The Durrance Route is a classic no matter if you are climbing Devils Tower for the first time or the 10th time.
First put up by Jack Durrance and Harrison Butterworth in 1938, this route is one of the 50 classic climbs. The climbing is unique in that there are a lot of wide cracks and full body movements in some wild positions. Taking this route to the summit is no walk in the park. On the summit you can see Wyoming, the Black Hills of South Dakota, and probably into Montana on a clear day.
You can approach the route 2 ways.
Approach #1) The Durrance Approach. From the Devils Tower Visitors Center, follow the loop trail counter clockwise and head up through the boulder field to the slabs towards the shoulder leading up the base of the leaning column. The climb up is rather exposed, and many parties prefer to rope up on some of the terrain. There are some 5.2 moves for sure and plenty of exposed terrain.
Approach #2) The Bowling Alley. Above the left shoulder of the guy in the photo. If no one is climbing above you, another pitch can be added to the route. From the Devils Tower Visitors Center, head around the loop trail to the right. At the viewing point for the old stake ladder (perhaps the craziest climb on Devils Tower) head off to the left on a climbers trail. Follow the switchbacks to the base of the Tower. This is called the Bowling Alley because rocks that get pushed off the Tower from above end up bouncing down through this area. NOT a good place to be if there are other parties on the Durrance or other routes in the area.
Rope up and climb the path of least resistance via one of the many cracks. When things flatten out, you can clip in to the rap bolts and belay there or traverse to the pine tree – one pitch or two. The pine tree is the base of the leaning column and the Durrance.
Pitch 1) The Leaning Column. Start the fun by climbing up the face then get between the column and the main Devils Tower mass. There are some fixed pins, but I like to keep all my climbing gear clipped to the main mass. Don’t push the column over. When the column falls the tourists at Devils Tower will get to see an event that only happens every 10,000 years or so. I just don’t want to be the climber riding that big hunk of rock to ground. (approx. 80 feet)
Pitch 2) The Durrance Crack. Throw yourself into the right crack while stemming out to make things more easier. As with most routes on Devils Tower, stemming is your friend. Use the stances to place gear and rest. I like to have 2 large cams to use near the top where it gets wide. Placing a #4 Black Diamond, and a #5 Friend as your last 2 pieces of climbing gear will protect you as good as possible as you make the scary stem over to the anchors. (approx 70 feet)
Pitch 3) Cussing Crack. As soon as you jump into this thing you will understand the name. It looks so easy, but on a hot sweaty day, pay plenty of attention to this pitch. The gear is not all that comforting. A small cam behind the flake on the left is about all you get. Pulling your pack and any gear you don’t need up this pitch will cut down on the cussing while climbing. Once you reach the first ledge, traverse right and head up the wide crack to the ledge and anchors. (approx 40 feet)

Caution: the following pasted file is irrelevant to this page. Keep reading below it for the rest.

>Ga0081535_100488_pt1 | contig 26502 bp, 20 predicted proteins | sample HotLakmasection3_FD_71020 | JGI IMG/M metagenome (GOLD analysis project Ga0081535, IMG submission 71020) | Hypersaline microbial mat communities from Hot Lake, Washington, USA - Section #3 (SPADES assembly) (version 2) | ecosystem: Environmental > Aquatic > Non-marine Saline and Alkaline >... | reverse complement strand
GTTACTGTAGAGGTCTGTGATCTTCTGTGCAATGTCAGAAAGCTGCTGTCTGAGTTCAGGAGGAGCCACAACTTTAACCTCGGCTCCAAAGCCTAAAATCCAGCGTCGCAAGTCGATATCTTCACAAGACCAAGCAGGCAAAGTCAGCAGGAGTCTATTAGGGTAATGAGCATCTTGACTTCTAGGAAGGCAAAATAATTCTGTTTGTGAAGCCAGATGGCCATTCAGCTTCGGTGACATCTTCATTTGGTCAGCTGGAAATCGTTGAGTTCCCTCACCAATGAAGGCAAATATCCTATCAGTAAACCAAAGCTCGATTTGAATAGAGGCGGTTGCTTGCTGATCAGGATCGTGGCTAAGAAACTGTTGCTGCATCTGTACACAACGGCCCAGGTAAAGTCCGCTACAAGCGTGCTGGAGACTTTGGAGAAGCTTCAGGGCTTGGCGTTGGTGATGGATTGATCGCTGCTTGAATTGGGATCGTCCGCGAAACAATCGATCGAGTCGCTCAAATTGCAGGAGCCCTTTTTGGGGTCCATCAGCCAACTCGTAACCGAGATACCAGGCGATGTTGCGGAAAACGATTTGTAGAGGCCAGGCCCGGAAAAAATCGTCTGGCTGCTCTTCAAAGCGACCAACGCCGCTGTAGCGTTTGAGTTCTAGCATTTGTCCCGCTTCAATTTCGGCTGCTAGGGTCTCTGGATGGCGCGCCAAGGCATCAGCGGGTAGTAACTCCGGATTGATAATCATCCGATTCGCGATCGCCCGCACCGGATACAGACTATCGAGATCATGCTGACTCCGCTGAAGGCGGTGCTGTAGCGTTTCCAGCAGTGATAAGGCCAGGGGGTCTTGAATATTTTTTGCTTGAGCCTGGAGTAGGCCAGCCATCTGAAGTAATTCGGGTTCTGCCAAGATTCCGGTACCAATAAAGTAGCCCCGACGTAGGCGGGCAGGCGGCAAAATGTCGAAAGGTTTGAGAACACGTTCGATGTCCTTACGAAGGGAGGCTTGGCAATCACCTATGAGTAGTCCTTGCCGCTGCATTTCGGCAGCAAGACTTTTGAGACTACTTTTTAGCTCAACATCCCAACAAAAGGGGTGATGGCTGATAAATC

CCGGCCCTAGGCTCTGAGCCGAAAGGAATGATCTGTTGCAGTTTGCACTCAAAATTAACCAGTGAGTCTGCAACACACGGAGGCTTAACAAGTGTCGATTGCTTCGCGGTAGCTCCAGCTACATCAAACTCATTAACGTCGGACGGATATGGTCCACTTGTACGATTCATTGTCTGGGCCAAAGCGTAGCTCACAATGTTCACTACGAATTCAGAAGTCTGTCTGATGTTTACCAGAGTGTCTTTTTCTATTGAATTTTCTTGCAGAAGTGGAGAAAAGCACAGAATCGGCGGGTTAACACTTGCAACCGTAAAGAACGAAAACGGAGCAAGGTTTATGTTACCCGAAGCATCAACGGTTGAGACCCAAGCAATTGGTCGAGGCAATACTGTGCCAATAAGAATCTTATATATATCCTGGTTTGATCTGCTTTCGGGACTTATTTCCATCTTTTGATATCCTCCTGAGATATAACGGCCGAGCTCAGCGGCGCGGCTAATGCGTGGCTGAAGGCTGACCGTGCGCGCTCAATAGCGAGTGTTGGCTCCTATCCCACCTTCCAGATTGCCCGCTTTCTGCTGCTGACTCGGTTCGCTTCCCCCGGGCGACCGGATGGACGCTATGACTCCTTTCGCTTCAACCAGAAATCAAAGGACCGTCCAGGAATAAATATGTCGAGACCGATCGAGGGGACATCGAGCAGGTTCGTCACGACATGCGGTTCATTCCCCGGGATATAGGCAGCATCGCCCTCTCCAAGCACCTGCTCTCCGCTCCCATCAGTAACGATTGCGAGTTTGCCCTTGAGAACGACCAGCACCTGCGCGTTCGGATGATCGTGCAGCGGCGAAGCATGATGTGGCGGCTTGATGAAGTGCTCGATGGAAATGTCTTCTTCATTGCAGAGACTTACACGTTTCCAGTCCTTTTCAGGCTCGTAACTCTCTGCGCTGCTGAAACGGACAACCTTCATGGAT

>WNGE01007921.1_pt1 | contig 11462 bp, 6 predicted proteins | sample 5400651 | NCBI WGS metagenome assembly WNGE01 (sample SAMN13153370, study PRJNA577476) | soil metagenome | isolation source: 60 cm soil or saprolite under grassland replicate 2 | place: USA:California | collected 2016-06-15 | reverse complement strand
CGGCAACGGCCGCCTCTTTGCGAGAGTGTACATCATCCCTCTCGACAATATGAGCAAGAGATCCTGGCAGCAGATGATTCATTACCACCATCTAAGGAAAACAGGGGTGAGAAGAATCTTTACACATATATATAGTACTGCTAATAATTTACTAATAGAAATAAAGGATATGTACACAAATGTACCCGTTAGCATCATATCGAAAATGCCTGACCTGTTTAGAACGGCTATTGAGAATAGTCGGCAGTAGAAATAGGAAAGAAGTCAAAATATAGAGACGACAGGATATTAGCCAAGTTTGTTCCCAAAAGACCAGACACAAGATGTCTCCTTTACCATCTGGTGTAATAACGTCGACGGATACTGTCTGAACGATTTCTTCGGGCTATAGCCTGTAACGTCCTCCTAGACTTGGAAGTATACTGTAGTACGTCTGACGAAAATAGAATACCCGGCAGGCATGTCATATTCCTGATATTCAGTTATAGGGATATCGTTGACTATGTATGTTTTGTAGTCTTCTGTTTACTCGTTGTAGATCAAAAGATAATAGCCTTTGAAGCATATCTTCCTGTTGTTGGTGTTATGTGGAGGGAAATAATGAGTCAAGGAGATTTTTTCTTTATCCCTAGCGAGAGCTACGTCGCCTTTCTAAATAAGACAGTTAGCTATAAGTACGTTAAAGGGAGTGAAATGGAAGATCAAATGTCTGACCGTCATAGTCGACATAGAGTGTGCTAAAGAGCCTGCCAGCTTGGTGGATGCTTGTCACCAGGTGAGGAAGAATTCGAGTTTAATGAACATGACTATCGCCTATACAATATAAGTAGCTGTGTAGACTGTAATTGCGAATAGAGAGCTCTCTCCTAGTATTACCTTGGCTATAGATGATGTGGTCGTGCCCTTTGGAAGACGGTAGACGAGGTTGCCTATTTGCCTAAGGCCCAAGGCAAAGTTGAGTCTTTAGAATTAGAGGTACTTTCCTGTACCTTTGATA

Pitch 4) Flake Crack. Climb up and right above the anchors and ledge. I’m always waiting for one of these pieces to come off in my hand. Place your gear with caution. (approx 40 feet)
Pitch 5) Chockstone Crack. Take the chimney to the chockstone overhang near the top. Jam a hand on either side of it, look for the foot holds behind you and climb over it. (approx 40 feet)
Pitch 6) There are two options at this point.
Take the Jump Traverse. From the anchor head right and down a little to an exposed and exciting step or jump to right. (This white guy don’t jump!) From there you take the Meadows “trail” to the summit. If you are doing your first Devils Tower ascent, I’d take this way. Its fun and classic. Don’t be afraid to keep a rope on and place a few pieces of climbing gear, as falling to the base of Devils Tower from the exposed fourth class Meadows route is not a very glory filled way to go.
Baily Direct is a popular variation of the Durrance route. It was first climbed in February of 1958. From the anchors and belay ledge, head up and left. The path of least resistance leads you back to the right and spits you out just under the summit. You can break it up into 2 pitches if you need to or make it a nice 150 foot climb. There is another set of anchors there which you can use for your first rap if no other climbing parties are below you. If you have climbers following you, use the Meadows Rap to avoid dropping rocks through the Bowling Alley.
The Durrance is a great line, and my hat’s off to the pioneers who put it up with climbing ropes and climbing gear that few of us would even climb on. So when the sun and rock gets hot and your mouth is dry just be thankful for your sticky rubber, bomber climbing gear and sweet anchor bolts. The summit of Devils Tower is a very special place. Please be respectful.
Devils Tower is of cultural significance to many American Indian tribes. Out of respect for the Native American tribes, Sylvan Rocks encourages guest and all rock climbers to honor the voluntary June climbing closure and find other summits to enjoy during the month of June.